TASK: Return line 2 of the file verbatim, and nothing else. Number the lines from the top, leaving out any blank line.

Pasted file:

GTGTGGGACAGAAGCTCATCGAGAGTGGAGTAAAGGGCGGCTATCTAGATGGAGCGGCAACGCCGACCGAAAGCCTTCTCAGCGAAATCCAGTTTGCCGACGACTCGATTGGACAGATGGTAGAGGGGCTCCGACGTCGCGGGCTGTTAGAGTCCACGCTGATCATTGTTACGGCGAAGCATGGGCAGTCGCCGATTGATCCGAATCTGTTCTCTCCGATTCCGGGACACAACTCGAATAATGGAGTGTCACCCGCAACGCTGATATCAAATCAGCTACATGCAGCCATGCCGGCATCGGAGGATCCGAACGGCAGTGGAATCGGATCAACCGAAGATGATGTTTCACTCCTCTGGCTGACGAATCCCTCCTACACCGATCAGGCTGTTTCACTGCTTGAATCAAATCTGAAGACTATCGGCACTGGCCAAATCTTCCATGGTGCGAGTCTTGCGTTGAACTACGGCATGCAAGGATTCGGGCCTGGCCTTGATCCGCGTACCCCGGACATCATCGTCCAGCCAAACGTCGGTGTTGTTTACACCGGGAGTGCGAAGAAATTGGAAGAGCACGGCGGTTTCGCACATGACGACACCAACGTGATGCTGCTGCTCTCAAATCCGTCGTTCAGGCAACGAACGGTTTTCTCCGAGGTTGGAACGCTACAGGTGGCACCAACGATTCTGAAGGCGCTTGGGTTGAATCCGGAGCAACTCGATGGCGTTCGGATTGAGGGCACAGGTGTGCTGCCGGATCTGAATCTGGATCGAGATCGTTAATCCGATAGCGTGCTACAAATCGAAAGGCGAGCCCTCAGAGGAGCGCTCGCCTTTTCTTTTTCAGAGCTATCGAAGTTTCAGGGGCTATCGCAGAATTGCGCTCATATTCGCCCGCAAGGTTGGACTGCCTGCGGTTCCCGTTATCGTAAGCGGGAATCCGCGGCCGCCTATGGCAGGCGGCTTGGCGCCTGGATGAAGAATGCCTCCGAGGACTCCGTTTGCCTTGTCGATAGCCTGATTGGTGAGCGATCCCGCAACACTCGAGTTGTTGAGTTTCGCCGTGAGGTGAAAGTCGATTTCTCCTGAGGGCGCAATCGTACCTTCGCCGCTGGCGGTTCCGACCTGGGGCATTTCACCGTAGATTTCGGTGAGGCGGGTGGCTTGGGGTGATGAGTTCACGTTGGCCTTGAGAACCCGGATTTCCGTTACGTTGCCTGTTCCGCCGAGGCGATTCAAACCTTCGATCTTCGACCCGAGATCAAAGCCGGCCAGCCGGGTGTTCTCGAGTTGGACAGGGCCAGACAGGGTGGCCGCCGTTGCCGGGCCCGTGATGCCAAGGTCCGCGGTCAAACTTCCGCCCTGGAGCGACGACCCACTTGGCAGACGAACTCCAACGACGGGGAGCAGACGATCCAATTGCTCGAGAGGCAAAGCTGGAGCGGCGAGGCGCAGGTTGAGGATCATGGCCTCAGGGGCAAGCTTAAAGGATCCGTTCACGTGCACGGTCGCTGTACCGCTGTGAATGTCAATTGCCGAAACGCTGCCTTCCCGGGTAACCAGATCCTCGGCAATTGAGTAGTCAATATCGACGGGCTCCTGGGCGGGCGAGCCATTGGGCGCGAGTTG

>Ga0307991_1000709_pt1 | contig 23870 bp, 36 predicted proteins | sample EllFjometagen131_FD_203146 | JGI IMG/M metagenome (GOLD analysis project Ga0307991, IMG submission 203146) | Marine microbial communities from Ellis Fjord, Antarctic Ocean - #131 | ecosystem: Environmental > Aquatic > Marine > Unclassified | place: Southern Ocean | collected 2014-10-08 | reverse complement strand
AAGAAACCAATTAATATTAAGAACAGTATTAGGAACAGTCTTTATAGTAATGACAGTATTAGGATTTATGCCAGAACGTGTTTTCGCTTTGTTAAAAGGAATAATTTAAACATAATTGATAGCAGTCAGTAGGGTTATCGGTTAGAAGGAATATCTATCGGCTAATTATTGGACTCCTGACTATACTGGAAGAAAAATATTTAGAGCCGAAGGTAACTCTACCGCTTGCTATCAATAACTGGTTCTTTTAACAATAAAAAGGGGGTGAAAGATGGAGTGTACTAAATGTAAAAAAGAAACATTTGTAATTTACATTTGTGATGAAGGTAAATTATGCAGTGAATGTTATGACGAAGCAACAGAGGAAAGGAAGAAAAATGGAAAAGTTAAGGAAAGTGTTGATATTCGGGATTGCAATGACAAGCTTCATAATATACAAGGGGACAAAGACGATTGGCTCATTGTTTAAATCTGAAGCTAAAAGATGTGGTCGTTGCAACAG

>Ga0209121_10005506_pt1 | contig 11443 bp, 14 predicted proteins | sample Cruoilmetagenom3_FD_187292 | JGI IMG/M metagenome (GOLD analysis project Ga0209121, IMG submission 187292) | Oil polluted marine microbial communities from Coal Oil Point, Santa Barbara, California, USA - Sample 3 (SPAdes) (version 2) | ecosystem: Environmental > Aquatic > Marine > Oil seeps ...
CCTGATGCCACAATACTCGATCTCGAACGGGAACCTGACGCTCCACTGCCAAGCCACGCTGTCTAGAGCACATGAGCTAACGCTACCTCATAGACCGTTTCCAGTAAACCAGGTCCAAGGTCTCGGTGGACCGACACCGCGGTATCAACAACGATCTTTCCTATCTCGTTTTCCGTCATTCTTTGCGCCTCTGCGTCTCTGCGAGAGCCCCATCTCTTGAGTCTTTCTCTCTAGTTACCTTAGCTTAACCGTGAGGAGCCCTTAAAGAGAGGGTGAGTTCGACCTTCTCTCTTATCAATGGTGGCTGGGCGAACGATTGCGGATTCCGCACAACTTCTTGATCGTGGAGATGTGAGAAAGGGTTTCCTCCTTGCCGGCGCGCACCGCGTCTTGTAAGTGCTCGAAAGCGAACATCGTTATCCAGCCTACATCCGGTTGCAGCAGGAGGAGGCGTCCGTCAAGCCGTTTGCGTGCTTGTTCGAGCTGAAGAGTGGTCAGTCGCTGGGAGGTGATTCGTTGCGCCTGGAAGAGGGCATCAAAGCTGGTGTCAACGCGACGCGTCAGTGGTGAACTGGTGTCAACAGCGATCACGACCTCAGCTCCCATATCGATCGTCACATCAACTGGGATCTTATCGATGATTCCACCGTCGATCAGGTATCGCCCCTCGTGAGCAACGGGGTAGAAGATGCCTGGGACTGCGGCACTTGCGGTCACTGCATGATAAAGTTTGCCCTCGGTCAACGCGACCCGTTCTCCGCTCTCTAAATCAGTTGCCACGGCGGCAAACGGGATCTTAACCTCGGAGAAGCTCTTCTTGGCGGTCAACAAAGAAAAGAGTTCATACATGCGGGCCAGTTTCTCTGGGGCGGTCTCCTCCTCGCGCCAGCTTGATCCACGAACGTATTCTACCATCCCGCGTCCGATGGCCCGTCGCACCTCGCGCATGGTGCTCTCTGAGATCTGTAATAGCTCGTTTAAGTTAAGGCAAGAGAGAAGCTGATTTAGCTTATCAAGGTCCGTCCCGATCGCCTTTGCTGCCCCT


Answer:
>Ga0307991_1000709_pt1 | contig 23870 bp, 36 predicted proteins | sample EllFjometagen131_FD_203146 | JGI IMG/M metagenome (GOLD analysis project Ga0307991, IMG submission 203146) | Marine microbial communities from Ellis Fjord, Antarctic Ocean - #131 | ecosystem: Environmental > Aquatic > Marine > Unclassified | place: Southern Ocean | collected 2014-10-08 | reverse complement strand